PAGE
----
Dr. Jadad initiated a new effort, known as the Global eHealth and eWellness Network Initiative (GENI, pronounced as ‘genie’), which seeks to explore innovative ways to promote optimal levels of health and wellbeing through the use of ICTs. Areas of interest include technologically-assisted vital environments, social networks and virtual supportive communities, new modalities of tele-work and tele-mentoring, robotic applications to improve quality of life and innovations in entertainment… Dr. Jadad currently advises the World Health Organization as a member of its Global Observatory for eHealth’s Strategic Advisory Group of Experts (SAGE) .
He is also the leader of the Centre for Global eHealth Innovation.
So I will graduate from medical school before September, 2009; then I plan to start PhD training in genetics but will also work on my blog and the projects I have recently launched. Until then, I will attend conferences focusing on the future of medicine:
- 20th International Conference of the Society for Medical Innovation and Technology (Vienna, Austria; August 28-30): Oral presentation
- Medicine 2.0 Congress (Toronto, Canada, September 4-5): Oral presentation and Medical Bloggers’ Panel
- Health 2.0 conference? (Bilbao, Spain; November 20)
- Medicine Meets Virtual Reality conference 17 (Long Beach, CA; January, 2009): I’m a member of the organizing committee.
- NeXtHealth conference (2009)
And of course, we will see how it goes.
I know it’s a small step for a scientist but an exceptional day for me as I’ve got my first impact factors (2.78!).
Amino Acids. 2008 Jul 2. [Epub ahead of print]
Transdab wiki: the interactive transglutaminase substrate database on web 2.0 surface.
Csősz E, Meskó B, Fésüs L.
Department of Biochemistry and Molecular Biology, University of Debrecen, Egyetem ter. 1., Life Science Building, 4010, Debrecen, Hungary, email@example.com.
TRANSDAB wiki is a database of transglutaminase substrate proteins. This wiki is designed to provide quality content of all the details (including synonyms, structures, references) about transglutaminase substrate proteins and interaction partners. Currently TRANSDAB contains 243 articles about substrate proteins for 6 transglutaminase types in a user-friendly, editable format. Our aim was to collect structural information about substrate proteins and this information is provided in form of images, videos and links. The scientific community is invited to edit the database and besides providing up-to-date information, this wiki should serve as a platform for valuable discussions.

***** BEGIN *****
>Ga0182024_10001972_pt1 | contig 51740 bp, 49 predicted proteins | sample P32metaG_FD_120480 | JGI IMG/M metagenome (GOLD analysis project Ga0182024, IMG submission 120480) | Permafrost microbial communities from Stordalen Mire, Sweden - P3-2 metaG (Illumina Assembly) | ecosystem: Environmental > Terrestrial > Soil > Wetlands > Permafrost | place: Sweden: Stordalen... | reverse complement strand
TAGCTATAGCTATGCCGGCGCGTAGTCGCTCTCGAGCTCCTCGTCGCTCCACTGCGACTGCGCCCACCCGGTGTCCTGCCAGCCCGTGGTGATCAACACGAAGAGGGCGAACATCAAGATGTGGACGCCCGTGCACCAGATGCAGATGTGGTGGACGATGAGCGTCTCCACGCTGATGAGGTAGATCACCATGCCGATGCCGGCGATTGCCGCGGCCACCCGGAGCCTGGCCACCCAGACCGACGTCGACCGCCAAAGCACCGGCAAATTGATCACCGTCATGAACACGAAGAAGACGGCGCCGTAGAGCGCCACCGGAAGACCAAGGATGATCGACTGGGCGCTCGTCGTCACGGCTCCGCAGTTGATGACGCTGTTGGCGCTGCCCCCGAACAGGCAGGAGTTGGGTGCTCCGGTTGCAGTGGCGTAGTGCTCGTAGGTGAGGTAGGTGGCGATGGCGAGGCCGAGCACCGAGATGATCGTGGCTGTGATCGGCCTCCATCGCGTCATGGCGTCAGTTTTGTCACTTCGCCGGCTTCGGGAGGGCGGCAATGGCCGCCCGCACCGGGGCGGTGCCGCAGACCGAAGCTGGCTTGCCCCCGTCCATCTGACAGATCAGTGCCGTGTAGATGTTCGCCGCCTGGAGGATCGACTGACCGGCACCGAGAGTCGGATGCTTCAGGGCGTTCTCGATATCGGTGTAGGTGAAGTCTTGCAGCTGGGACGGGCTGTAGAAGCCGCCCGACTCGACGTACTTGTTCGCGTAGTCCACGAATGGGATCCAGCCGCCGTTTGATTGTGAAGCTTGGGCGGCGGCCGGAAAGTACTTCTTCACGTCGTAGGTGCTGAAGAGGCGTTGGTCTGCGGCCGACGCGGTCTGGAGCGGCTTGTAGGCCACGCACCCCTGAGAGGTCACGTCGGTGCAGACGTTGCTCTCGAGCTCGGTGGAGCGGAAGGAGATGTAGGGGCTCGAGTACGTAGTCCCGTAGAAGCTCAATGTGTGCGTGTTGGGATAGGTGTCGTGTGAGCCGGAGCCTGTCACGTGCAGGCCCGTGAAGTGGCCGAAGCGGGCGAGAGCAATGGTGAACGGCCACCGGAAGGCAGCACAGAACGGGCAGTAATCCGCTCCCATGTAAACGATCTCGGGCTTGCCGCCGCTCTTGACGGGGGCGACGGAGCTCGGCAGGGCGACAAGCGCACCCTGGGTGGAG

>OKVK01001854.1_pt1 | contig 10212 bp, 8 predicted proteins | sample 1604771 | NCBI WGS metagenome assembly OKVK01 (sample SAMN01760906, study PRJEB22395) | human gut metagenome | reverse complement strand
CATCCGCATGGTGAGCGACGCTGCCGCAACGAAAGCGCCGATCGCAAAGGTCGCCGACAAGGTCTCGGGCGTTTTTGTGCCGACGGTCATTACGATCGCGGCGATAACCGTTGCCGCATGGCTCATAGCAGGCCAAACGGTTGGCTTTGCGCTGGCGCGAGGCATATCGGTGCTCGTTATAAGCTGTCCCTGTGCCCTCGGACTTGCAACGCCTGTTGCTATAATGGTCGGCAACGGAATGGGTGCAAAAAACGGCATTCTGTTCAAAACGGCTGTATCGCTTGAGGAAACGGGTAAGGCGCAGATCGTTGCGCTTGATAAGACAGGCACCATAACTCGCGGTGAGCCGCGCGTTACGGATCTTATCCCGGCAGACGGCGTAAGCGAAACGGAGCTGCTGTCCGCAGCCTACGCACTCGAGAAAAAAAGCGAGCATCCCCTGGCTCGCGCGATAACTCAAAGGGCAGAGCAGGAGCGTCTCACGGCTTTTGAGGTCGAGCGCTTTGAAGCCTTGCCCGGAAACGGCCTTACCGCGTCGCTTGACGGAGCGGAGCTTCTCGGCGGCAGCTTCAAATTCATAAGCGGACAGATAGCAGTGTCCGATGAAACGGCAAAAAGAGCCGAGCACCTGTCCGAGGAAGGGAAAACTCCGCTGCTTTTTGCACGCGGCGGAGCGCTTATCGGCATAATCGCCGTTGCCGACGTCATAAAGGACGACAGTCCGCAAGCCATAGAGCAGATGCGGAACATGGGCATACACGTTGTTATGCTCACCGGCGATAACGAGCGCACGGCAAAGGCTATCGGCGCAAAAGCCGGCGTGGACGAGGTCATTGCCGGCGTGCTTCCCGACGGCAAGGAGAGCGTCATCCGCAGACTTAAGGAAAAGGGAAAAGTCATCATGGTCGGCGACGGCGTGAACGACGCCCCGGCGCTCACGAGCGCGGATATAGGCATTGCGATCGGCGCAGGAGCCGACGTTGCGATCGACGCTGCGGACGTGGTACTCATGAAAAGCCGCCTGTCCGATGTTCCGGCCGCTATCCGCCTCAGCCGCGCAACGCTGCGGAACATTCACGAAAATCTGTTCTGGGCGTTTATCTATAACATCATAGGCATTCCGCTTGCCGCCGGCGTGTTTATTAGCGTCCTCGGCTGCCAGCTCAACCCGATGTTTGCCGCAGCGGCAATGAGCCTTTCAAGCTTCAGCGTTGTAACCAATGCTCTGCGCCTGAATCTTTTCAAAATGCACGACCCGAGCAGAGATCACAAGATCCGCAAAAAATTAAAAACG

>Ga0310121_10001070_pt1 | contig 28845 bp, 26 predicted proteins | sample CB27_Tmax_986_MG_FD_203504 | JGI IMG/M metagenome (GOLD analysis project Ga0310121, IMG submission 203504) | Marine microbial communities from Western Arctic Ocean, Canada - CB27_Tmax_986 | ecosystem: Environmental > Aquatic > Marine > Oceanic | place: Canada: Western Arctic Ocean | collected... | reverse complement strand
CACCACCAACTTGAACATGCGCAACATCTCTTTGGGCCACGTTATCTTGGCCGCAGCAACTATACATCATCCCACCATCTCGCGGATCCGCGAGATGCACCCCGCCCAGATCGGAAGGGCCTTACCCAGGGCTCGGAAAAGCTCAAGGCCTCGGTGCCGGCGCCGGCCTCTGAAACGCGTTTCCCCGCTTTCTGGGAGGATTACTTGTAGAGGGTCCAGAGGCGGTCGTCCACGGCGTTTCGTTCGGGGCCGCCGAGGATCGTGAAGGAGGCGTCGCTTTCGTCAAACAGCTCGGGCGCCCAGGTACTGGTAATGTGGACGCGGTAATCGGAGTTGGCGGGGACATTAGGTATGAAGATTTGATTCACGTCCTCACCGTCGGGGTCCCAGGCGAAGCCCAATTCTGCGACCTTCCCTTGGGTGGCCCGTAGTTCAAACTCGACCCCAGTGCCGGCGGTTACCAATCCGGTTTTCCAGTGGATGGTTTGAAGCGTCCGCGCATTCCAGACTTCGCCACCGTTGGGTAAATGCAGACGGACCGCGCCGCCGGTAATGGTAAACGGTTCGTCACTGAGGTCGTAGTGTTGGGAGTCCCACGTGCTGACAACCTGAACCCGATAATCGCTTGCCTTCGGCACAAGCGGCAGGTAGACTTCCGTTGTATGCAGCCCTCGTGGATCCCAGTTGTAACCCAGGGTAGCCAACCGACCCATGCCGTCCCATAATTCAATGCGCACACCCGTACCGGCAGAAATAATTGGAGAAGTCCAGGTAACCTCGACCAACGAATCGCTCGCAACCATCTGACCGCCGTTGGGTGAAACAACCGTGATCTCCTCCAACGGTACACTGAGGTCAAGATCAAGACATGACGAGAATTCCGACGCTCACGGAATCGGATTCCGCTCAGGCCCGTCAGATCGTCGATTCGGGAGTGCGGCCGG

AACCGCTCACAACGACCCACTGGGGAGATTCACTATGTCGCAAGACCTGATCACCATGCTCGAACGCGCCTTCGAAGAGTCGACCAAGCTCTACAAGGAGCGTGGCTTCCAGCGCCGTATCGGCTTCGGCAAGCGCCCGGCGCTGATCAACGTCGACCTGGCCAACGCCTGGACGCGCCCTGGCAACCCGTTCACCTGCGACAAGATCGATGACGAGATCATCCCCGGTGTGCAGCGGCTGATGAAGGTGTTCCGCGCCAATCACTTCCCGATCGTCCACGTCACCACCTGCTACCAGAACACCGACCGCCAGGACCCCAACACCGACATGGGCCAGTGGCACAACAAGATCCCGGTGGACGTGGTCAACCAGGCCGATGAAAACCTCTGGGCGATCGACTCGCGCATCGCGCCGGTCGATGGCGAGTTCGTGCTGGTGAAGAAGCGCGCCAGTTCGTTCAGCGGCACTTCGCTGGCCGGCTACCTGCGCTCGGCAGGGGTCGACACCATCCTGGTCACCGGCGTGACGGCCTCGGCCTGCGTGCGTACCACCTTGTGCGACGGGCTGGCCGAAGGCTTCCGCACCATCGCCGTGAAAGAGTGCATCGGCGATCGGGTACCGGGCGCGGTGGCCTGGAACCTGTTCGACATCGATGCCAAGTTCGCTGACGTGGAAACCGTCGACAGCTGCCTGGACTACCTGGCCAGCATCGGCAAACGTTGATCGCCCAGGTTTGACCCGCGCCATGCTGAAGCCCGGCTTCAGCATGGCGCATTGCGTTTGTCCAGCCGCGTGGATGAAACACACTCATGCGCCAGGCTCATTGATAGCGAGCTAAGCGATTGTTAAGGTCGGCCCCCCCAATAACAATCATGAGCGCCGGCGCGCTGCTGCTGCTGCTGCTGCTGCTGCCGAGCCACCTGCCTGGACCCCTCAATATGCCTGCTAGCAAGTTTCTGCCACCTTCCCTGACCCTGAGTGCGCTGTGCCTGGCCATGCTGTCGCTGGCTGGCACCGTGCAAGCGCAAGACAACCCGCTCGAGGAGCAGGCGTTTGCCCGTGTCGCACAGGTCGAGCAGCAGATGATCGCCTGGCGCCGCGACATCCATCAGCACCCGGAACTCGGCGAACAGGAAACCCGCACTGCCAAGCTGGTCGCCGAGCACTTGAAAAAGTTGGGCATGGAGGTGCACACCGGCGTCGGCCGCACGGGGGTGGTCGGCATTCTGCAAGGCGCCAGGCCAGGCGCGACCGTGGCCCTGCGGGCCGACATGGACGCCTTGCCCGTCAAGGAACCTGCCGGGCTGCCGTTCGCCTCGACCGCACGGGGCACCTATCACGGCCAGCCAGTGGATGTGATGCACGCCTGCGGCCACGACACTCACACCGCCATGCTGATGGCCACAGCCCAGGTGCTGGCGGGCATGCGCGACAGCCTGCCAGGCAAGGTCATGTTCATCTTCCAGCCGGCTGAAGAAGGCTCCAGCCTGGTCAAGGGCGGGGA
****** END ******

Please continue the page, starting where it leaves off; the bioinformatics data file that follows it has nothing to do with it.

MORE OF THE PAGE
PMID: 18594947 [PubMed - as supplied by publisher]
I hope to get some more, next time in the field of genetics. I had another publication about web 2.0 and medicine but this one was published in Hungarian.
Anyway, according to Wikipedia, impact factor is a measure of the citations to science and social science. journals.
This January, I attended the Medicine Meets Virtual Reality 16 conference in Long Beach, CA. It was a one-in-a-lifetime experience and I enjoyed talking about Medicine 2.0 and organizing a live Second Life medical exercise for the medical students of USC.
Now, I’m truly honoured to be in the organizing committee of next year’s event. Take a look at the list of famous scientists and innovators. I hope they will be delighted by my efforts.
Of course, I will try to come up with some medicine 2.0 related ideas.
I’ll keep you posted about the conference through the whole year.
I’m very excited and proud to announce that next semester I will give 20 slideshows about web 2.0 and medicine at the University of Debrecen, Medical School and Health Science Center. I guess this will be the first Medicine 2.0 university course worldwide.
I’ve written more than 300 posts about the impact of web 2.0 on medical education and healthcare so I feel it’s time to share these thoughts and views with my fellow medical students. Anyway, the lectures will be free for everyone so it would be my pleasure if you could join us from this September in Debrecen (exact dates and times later).
The list of topics I plan to cover (some details):
- What does web 2.0 mean? (the main concept and idea of web 2.0)
- Web 2.0 in medicine: Introduction (my usual presentation, see below)
- The medical blogosphere (why to blog; advantages; examples)
- From the first comment to blog carnivals: Step by step (how to start and maintain a medical blog)
- Everything you have to know about Wikipedia (how and why to use it)
- The world of medical wikis (how wikis work and how many wikis we know about)
- Podcasts and medical videos (how and why to use these; some examples)
- A new way of collaboration: Google Docs (how to write a document online)
- Medical search engines (personalized searches, how to use Pubmed)
- The Google phenomenon (Google Docs, Health, Calendar, Alert, etc.)
I also plan to publish my slideshows and to run the whole course online as well (Twitter account, Youtube channel, etc.). Your feedback is much appreciated.
You can find many relevant posts here or just follow our Medicine 2.0 carnival.